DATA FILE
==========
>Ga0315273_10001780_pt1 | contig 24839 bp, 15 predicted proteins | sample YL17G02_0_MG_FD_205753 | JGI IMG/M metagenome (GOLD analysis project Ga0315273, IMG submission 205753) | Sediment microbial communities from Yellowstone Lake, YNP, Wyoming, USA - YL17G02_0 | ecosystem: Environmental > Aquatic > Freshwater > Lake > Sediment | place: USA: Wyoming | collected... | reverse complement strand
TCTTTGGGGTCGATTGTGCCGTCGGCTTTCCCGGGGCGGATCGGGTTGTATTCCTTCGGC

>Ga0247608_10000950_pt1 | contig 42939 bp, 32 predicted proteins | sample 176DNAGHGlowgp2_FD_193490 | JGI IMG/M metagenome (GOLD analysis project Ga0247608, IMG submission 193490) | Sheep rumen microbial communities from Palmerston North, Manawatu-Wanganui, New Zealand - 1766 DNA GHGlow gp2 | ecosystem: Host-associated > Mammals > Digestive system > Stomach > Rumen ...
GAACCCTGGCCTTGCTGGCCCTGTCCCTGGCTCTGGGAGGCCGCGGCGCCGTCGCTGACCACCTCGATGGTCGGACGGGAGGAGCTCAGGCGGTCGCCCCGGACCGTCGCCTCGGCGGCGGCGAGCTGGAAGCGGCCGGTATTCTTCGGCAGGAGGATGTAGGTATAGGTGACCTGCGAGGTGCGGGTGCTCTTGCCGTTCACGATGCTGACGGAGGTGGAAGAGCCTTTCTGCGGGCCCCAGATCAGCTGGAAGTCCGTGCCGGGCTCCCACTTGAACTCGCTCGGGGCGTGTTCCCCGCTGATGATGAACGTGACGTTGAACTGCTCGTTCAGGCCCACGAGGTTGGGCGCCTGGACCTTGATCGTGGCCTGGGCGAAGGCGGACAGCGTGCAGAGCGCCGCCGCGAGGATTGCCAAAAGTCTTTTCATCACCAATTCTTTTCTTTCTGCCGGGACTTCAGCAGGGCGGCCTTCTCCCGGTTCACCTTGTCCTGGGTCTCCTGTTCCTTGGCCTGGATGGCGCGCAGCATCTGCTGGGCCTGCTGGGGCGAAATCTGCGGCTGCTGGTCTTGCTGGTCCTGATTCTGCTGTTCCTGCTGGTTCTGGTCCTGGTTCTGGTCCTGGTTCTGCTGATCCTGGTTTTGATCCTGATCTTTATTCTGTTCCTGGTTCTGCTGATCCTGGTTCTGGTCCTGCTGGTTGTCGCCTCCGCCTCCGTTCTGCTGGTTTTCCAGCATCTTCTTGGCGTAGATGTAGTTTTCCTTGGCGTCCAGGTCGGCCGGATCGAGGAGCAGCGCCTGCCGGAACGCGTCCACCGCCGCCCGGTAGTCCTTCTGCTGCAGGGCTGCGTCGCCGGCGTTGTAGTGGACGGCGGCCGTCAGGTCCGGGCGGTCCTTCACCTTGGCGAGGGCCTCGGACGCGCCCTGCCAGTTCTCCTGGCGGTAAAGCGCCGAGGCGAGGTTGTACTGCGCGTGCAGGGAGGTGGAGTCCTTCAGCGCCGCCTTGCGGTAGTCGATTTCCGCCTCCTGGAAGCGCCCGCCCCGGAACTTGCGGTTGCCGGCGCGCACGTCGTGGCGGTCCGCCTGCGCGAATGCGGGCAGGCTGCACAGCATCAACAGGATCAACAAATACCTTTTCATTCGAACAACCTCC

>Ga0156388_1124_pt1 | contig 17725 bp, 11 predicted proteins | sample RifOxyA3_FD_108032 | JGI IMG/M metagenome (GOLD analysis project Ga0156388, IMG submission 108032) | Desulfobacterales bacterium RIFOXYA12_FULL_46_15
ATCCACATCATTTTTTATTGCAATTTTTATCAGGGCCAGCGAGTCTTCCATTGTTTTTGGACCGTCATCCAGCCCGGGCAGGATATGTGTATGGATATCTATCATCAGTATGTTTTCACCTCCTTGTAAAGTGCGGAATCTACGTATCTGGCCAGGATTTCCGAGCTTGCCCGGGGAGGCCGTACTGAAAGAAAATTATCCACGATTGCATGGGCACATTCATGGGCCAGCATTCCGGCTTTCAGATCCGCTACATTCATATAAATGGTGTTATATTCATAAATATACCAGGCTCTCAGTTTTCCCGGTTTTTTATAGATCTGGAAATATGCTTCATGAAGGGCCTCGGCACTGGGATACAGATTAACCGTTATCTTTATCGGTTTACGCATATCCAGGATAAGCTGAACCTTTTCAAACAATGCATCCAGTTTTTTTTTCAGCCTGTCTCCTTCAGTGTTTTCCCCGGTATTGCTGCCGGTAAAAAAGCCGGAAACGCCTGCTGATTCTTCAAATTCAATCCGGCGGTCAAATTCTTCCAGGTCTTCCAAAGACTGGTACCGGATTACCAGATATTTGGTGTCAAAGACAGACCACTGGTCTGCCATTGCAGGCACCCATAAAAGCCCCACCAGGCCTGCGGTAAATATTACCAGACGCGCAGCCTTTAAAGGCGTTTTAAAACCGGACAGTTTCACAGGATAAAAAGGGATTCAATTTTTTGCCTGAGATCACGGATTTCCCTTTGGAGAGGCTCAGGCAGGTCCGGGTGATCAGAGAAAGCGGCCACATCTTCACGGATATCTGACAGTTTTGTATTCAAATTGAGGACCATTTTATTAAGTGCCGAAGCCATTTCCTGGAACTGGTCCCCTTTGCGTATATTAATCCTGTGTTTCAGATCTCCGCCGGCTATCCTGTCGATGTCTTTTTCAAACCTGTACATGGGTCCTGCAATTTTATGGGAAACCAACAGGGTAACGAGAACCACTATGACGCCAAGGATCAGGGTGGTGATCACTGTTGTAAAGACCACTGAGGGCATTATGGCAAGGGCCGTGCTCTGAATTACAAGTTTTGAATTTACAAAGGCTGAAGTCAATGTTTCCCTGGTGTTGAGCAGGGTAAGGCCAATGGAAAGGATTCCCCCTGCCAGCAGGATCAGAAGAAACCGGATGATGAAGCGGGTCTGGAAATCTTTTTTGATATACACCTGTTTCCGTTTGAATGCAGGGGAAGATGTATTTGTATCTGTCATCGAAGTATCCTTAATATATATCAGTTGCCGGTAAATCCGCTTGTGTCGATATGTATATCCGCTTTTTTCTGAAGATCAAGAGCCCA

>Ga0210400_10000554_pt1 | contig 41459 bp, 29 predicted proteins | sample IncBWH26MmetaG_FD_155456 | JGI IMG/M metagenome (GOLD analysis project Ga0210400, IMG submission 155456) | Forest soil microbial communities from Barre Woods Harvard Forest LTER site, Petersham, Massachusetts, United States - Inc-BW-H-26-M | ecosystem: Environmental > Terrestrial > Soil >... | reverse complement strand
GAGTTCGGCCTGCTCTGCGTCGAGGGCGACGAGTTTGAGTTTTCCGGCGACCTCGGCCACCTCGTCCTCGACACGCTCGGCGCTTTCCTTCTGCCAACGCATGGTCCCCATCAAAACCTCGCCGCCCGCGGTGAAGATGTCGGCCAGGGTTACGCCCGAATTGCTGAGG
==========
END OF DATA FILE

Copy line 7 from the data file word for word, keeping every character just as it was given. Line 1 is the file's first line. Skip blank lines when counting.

>Ga0210400_10000554_pt1 | contig 41459 bp, 29 predicted proteins | sample IncBWH26MmetaG_FD_155456 | JGI IMG/M metagenome (GOLD analysis project Ga0210400, IMG submission 155456) | Forest soil microbial communities from Barre Woods Harvard Forest LTER site, Petersham, Massachusetts, United States - Inc-BW-H-26-M | ecosystem: Environmental > Terrestrial > Soil >... | reverse complement strand